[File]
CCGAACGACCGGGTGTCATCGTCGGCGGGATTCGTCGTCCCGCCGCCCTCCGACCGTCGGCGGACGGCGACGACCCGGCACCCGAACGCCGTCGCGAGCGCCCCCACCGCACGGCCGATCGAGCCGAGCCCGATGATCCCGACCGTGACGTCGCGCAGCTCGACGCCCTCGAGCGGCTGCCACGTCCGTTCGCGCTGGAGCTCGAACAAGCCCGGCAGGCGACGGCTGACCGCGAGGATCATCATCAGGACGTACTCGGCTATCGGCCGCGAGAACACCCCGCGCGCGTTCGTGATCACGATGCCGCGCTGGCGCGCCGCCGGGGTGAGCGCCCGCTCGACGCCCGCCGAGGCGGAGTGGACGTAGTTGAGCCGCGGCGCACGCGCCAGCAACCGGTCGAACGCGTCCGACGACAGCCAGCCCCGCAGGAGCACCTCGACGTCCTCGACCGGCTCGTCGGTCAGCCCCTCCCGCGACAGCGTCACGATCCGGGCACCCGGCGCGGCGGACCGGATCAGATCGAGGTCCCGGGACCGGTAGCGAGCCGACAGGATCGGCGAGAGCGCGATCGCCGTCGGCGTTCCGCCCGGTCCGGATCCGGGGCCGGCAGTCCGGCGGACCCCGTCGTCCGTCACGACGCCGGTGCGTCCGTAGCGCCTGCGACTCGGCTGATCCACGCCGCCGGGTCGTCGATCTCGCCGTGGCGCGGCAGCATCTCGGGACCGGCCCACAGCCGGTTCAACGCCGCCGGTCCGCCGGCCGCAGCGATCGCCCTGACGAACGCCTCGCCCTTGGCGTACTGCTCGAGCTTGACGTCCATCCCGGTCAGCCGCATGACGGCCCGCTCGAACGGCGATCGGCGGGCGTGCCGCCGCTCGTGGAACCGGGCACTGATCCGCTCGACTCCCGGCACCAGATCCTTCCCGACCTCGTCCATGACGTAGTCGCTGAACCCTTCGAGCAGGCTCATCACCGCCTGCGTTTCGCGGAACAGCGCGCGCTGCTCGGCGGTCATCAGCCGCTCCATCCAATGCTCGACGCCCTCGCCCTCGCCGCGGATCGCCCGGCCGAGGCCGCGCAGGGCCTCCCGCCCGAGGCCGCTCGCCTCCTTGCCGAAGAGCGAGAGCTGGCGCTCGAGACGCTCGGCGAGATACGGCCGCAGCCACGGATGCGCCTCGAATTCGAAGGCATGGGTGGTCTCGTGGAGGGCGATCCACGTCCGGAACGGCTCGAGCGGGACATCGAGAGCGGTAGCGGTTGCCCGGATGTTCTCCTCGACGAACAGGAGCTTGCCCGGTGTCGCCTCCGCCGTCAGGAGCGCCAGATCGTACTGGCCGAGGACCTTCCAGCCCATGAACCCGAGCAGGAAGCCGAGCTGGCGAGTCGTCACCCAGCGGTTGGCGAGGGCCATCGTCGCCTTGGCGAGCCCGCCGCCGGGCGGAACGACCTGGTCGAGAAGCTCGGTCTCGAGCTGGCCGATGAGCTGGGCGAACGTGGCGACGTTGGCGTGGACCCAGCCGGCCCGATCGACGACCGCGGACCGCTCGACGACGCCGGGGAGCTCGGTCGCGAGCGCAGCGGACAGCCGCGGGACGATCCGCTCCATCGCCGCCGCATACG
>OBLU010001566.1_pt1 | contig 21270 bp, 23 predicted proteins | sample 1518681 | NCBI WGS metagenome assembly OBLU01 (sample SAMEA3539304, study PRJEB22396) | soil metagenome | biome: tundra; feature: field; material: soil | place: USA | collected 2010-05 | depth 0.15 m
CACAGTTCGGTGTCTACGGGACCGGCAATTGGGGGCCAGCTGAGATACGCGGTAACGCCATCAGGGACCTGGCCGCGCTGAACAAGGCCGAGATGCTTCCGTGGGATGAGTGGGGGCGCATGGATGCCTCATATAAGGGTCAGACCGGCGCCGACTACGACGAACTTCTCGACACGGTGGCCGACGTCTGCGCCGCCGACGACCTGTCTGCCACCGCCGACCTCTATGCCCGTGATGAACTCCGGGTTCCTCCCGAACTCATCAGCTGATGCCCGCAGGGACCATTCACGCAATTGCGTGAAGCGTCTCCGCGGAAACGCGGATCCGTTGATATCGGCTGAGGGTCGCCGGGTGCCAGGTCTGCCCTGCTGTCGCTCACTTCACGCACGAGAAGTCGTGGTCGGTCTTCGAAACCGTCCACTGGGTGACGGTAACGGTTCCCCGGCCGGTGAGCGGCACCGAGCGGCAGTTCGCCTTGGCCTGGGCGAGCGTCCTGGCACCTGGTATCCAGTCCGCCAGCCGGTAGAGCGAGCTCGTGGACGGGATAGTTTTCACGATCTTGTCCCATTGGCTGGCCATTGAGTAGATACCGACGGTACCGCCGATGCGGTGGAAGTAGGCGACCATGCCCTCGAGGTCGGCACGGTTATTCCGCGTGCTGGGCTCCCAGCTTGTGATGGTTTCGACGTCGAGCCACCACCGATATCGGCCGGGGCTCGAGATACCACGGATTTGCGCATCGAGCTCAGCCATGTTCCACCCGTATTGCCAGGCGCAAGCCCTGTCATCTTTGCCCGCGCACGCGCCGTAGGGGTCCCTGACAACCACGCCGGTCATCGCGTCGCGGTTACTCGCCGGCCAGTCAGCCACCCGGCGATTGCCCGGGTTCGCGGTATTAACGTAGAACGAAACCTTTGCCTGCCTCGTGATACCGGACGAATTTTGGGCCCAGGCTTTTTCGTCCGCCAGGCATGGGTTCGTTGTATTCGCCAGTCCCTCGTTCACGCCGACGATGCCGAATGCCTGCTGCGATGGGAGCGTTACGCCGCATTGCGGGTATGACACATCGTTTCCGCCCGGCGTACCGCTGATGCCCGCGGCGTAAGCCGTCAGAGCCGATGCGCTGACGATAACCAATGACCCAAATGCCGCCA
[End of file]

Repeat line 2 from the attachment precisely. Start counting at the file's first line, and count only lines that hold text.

>OBLU010001566.1_pt1 | contig 21270 bp, 23 predicted proteins | sample 1518681 | NCBI WGS metagenome assembly OBLU01 (sample SAMEA3539304, study PRJEB22396) | soil metagenome | biome: tundra; feature: field; material: soil | place: USA | collected 2010-05 | depth 0.15 m